During this same period, Scottish writers became increasingly focused on their own kind of kingship

Addirittura. D. Jones, ‘Lewis Glyn Cothi’, sopra Per Binario to Welsh Literature, di nuovo. A. Ovverosia. H. Jarman and Gwilym Rees Hughes (Swansea, 1979), pp. 250–1; E. D. Jones, Gwaith Lewis Glyn Cothi (Cardiff and Aberystwyth, 1953). Griffiths and Thomas, Making of the Tudor Dynasty, p. 198; Dafydd Llwyd of Mathafarn, ed. Ancora. Roberts (Chester, 1981). See David Starkey, ‘King Henry and King Arthur’, Arthurian Literature 16 (1998), 171–96 for contrasting uses of Arthur durante Scotland and England during the reign of Henry VIII. Peter Roberts, ‘Tudor Wales, National Identity and the British Inheritance’, durante British Consciousness and Identity: The Making of Britain 1533–1707, di nuovo. B. Bradshaw and P. Roberts (Cambridge, 1998), pp. 8–42 (pp. 20–1, 38); Davies, Revolt of Owain Glyn Dw? r, p. 124. J. Gwynfor Jones, ‘The Welsh Gentry and the Image of the “Cambro-Briton”, c. 1603–25′ Welsh History Review 20 (), 620–7, 628. Juliette Wood, ‘Perceptions of the Past sopra Welsh Folklore Studies’, Folklore 108 (1997), 93–9; Roberts, ‘Ymagweddau at Brut y Brenhinedd’, pp. 130–9. Wood, ‘Perceptions of the Past’, pp. 95–7.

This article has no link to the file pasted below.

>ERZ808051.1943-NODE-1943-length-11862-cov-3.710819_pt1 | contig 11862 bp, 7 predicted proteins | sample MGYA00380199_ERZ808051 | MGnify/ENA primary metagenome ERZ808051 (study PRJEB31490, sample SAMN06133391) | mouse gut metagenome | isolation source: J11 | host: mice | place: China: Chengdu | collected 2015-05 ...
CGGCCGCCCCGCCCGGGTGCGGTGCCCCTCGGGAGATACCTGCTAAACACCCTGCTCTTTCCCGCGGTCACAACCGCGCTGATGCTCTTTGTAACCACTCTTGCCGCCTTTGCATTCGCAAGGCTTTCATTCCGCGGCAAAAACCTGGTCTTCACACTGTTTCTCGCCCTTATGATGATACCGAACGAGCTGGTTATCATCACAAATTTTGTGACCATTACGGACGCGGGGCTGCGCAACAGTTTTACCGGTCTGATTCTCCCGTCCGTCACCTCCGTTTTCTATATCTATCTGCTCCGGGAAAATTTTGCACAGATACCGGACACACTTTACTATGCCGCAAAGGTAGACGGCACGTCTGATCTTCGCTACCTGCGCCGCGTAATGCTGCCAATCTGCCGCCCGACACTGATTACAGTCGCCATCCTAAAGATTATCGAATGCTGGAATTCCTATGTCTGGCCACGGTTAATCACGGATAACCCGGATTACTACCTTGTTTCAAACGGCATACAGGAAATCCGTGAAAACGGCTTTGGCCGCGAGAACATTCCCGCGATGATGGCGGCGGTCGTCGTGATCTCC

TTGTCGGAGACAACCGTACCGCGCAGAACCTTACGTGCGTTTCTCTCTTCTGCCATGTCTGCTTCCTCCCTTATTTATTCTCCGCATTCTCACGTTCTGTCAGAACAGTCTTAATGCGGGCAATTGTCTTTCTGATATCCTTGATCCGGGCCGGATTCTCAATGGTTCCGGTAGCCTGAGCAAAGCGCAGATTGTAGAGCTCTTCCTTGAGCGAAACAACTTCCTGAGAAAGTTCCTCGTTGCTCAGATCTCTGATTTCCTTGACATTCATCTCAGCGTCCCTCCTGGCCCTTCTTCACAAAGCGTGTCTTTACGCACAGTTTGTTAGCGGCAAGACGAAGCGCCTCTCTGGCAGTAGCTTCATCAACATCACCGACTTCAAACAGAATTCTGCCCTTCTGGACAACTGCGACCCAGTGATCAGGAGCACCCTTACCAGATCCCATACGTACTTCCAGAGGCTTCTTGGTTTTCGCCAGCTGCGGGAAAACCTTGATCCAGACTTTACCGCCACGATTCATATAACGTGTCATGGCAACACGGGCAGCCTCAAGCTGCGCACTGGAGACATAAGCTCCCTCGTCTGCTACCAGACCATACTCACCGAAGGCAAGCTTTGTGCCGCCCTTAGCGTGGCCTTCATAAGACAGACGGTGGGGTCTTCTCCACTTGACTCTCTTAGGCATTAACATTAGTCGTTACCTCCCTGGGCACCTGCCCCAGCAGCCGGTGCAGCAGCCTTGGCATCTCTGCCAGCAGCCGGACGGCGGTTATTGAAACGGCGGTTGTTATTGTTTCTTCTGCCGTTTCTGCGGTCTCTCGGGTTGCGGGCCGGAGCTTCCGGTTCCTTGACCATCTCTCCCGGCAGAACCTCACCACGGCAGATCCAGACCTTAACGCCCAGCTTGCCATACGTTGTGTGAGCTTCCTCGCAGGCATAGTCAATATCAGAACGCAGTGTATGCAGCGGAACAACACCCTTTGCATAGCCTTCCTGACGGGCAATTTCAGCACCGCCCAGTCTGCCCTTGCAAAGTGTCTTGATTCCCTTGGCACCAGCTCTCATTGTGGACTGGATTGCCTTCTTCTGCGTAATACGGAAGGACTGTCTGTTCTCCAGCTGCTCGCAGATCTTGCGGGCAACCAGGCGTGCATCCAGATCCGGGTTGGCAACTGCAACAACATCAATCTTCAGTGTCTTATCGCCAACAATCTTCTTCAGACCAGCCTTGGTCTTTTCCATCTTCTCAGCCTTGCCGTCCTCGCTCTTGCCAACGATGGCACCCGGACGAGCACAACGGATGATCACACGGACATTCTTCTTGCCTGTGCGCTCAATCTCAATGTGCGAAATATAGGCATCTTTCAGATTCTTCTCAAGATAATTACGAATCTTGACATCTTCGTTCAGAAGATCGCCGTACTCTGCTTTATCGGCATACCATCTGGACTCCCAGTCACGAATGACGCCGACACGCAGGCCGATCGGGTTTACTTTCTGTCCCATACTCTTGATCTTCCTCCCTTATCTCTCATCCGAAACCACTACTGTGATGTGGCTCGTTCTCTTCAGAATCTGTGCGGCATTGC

If ever Geoffrey’s vision approached reality, it was under James VI, particularly before the death of his bruissement Henry, Prince of Wales.67 James VI brought the kingdoms of Scotland and England and the Principality of Wales into per scapolo political unit and the preoccupazione of Britain seemed poised preciso become a political reality at last. Huw Machno (1606) addressed James with the traditional honorific phrase, ‘bruissement of prophecy’ and ‘king of Great Britain’.68 Not surprisingly, the Arthurian myth was still viable per this new context. The Venetian envoy observed ‘It is said that the king disposed puro abandon the titles of England and Scotland and puro call himself King of Great Britain like that famous and ancient king Arthur.’69 James himself was more prosaic. Speaking before parliament sopra 1603, he commented, ‘hath not the Union of Wales esatto England added to greater strength thereto? ’70 Wales here is a ultimogenito apprendista, no longer the equal ally alluded puro con medieval and Renaissance Scottish chronicles. Nevertheless, the concept of the Cambro-Briton influenced a number of antiquaries, Welsh humanist scholars and bards who continued preciso defend Geoffrey during the seventeenth century and viewed James’ accession esatto the throne through per Galfridian perspective.71 For example, the MP Sir William Maurice, squire of Clenennau, in per Commons speech in 1609 addressed James as ‘king of Great Britain’. Per support, he cited Welsh prophecies, such as the ‘coronage vabanan’, verso Welsh version of the prophecy of the crowned child, and other ‘prophecies con Wealshe w’ch foretolde his comings to the place he nowe most rightfullie enjoyeth’.72 Per 1604, George Owen Harry compiled a Genealogy of the High and Mighty Monarch James . . . King of Great Britayne. Such writing, of which this is only one example, demonstrated an interest sopra the early history of Scotland, but stressed common lineage of Welsh and Scots with prime governo accorded Welsh, exactly the opposite of the king’s own view.73 Increasingly, language became a marca of identity. Although there had always been an acknowledged division between the speakers of Gaelic and Scots, evident mediante Scotichronicon as in later texts, George Buchanan was among the first to see links between Welsh and Gaelic.74 For example, the epigrams of John Owen referred puro four languages spoken in James’s empire.75 Nene Holland’s preface onesto his Welsh translation of Basilicon Doron (1604)